Vancouver Courier,
January 29, 2001

Earlier this month, the B.C. Human Rights Commission came out with a report about employment injustice in the provincial civil service. Entitled Not Good Enough!, the report berates the government for not meeting employment equity hiring targets.

“As we enter the 21st century, aboriginal people, people with disabilities, and members of visible minorities continue to be severely underrepresented in the public service,” it claimed.

If you managed to read to the end of this mind-numbingly repetitious exercise in verbosity, you would have realized something most curious. Not Good Enough! is not an analysis of government practice, but rather a self-serving kvetch that is attitudinally biased and methodologically unsound.

Nevertheless, it does have one redeeming virtue: it can serve to show how propaganda routinely masquerades as informed commentary in our alleged “Information Age.” Here are four propaganda devices from the report that perhaps you can find in other writings:

Assume the truth of your position without providing a convincing argument for it
The report asserts that the civil service should, but doesn’t, reflect the ethic and cultural make up of the population: “The fact that government has not achieved its objective of a representative workforce is a serious concern to many organizations and individuals, as well as the Human Rights Commission. The time has come to examine why.”

I asked Chief Commissioner Mary Woo Sims for an explanation. She said these “targeted groups” need role models to encourage them to apply, but that answer is hardly adequate.

Use only information that supports your position
The report is based on the findings of six public forums (three for each designated group) held between last March and May. The report's authors heard from government staff, “particularly those who are aboriginal, a member of a visible minority and/or have a disability about ongoing barriers to employment in the public service.”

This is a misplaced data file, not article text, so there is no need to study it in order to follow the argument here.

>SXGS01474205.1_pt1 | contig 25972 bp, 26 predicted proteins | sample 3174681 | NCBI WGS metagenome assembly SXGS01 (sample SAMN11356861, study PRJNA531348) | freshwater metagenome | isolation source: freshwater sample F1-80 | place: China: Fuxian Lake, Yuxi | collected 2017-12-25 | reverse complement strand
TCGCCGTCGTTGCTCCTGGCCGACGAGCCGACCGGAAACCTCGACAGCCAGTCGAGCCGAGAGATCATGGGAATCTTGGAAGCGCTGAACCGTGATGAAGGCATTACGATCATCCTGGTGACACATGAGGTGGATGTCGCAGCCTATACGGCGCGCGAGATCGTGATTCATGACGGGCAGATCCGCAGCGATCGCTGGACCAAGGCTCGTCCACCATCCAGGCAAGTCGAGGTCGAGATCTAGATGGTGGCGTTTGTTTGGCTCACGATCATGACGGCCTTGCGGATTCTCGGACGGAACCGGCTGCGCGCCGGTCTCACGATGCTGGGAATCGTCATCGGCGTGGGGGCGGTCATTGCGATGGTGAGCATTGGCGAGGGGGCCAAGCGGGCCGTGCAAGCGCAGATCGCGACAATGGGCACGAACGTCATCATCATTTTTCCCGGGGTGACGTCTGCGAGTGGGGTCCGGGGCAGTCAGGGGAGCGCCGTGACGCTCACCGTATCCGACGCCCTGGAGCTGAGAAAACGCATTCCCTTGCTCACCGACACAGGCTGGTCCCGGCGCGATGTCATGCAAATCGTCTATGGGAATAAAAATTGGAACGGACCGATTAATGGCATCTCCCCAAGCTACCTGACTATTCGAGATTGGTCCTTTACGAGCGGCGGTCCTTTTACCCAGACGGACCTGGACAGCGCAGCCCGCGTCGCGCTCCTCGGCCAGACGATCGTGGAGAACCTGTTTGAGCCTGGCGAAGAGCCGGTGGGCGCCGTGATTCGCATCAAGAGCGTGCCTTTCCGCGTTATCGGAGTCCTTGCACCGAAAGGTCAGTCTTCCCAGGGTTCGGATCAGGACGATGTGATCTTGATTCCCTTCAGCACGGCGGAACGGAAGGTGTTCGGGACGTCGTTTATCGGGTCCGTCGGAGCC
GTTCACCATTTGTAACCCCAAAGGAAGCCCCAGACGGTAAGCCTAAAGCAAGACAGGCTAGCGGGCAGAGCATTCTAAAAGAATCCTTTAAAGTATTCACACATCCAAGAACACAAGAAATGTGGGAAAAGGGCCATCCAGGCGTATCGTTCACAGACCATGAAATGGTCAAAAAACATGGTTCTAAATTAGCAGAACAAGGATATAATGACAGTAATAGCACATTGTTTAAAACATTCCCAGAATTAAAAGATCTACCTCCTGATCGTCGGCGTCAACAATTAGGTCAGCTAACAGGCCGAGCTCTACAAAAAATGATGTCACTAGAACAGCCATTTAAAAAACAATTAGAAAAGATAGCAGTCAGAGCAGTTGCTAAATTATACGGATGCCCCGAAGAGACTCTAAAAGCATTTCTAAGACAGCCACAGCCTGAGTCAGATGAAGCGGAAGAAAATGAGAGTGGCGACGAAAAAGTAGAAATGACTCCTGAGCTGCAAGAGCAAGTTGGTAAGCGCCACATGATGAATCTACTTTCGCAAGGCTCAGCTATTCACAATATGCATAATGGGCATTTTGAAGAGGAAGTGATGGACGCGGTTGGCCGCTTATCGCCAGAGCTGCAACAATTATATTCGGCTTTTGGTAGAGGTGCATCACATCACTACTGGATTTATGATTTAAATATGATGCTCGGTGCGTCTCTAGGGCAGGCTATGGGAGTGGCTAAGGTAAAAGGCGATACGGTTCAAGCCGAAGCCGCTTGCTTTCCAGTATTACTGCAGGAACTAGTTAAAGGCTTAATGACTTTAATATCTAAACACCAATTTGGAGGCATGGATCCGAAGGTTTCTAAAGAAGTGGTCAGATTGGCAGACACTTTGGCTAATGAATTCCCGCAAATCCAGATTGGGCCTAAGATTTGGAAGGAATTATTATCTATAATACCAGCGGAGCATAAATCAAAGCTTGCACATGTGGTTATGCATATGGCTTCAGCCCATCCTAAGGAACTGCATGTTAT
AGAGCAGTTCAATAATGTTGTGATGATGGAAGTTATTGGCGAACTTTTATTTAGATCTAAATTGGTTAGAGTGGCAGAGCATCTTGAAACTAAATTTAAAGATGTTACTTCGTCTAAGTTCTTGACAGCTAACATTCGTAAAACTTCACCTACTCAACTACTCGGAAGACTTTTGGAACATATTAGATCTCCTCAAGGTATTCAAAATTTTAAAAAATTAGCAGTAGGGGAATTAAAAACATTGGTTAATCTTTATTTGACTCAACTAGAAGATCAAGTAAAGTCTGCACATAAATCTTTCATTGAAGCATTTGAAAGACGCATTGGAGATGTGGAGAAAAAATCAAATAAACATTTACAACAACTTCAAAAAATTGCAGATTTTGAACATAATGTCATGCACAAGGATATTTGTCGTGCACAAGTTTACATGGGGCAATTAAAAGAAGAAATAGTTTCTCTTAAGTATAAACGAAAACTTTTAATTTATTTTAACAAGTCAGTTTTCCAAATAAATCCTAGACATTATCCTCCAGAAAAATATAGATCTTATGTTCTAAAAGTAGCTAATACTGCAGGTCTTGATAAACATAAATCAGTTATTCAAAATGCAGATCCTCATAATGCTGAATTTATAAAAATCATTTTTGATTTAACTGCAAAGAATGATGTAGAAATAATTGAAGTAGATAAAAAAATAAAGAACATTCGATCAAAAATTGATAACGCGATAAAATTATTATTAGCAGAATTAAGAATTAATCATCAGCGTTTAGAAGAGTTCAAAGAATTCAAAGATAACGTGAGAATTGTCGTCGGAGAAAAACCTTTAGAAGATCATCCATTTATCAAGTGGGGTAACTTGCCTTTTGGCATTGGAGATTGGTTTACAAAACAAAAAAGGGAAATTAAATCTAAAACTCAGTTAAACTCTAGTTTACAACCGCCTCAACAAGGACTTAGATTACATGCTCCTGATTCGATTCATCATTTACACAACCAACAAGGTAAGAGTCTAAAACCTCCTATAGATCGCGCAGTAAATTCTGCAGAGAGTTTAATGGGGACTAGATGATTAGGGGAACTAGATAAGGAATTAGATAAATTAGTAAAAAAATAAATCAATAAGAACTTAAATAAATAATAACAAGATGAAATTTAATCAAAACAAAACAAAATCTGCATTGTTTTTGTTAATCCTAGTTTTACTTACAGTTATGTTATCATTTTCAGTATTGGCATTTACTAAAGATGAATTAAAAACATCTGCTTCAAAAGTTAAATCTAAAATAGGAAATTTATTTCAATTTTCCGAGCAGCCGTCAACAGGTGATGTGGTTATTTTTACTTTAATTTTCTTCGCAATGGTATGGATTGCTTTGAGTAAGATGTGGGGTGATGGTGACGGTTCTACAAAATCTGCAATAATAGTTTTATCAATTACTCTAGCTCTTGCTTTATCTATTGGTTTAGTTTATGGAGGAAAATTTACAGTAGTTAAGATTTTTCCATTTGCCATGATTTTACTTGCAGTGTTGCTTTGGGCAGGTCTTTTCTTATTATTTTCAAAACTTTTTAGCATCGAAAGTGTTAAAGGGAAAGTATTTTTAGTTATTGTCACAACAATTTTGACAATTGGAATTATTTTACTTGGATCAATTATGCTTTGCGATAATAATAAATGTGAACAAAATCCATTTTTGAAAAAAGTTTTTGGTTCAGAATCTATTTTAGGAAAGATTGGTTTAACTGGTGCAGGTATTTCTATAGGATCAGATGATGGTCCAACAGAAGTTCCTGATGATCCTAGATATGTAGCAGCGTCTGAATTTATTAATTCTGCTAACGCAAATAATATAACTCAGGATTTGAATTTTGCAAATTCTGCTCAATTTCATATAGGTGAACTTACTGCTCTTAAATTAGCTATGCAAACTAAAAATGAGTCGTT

The self-serving nature of the report is betrayed by the inherent presumption in the questions posed: “What are the barriers to hiring, promotion, and retention...?”; “What concrete steps should government and related partners...take...?”; and “What role can the B.C. Human Rights Commission play?”

We don’t know the veracity of the evidence, no supporting case studies are cited, and the government does not get a chance to rebut the charges. Besides, if the commission wants to “play” it should declare its bias and leave the objective analysis to a competent agency.

Ignore counterarguments
Because critics pose a threat to the propagandist’s basic truth (see point one), counterarguments are mentioned only to be summarily dismissed:

”Myths about employment equity act as barriers. For example, it is often perceived in the field as a quota system. As well, employment equity programs are seen as unfair, preferential treatment for the designated groups. This barrier is sometimes referred to as employment equity backlash. It can affect the credibility of an individual with their colleagues and superiors if there is a perception that a person was hired on the basis of a quota rather than merit.

“Employment equity has been perceived as a feel good, politically motivated initiative. As such, the bureaucracy has only half-heartedly implemented it.”

Are these really “myths?” It obviously never occurred to Sims to imagine that these criticisms might be valid. I asked her if falling employment figures for these designated groups might simply be the result of rational career choices. “We don’t have exit interviews with those who leave public service,” she answered.

Regurgitate buzzwords
Since the aim of propaganda is to elicit assent to a dogmatic position, mantra-like repetition of a limited number of pat phrases is key to subverting the audience’s critical faculties.

In 43 pages of actual text, I counted the number of times the following words and phrases appeared: government, 110; designated group, 107; equity, 100; employment equity, 87; public service, 79; representation/representative, 74; aboriginal, 69; barriers, 49; diverse/diversity, 47; people with disabilities, 38; visible minority/minorities, 33; and others.

To top it off, the report concludes with the Commission (an appointed body of politically correct apparatchiks) telling the government (the public’s elected representatives) to defer to its authority, in the name of the Constitution and the Human Rights Code.

When Gordon Campbell becomes premier this spring, he might well consider putting Sims out of a job and repealing the noxious Human Rights Code. In fact, he might consider replacing the whole politicized Human Rights apparat.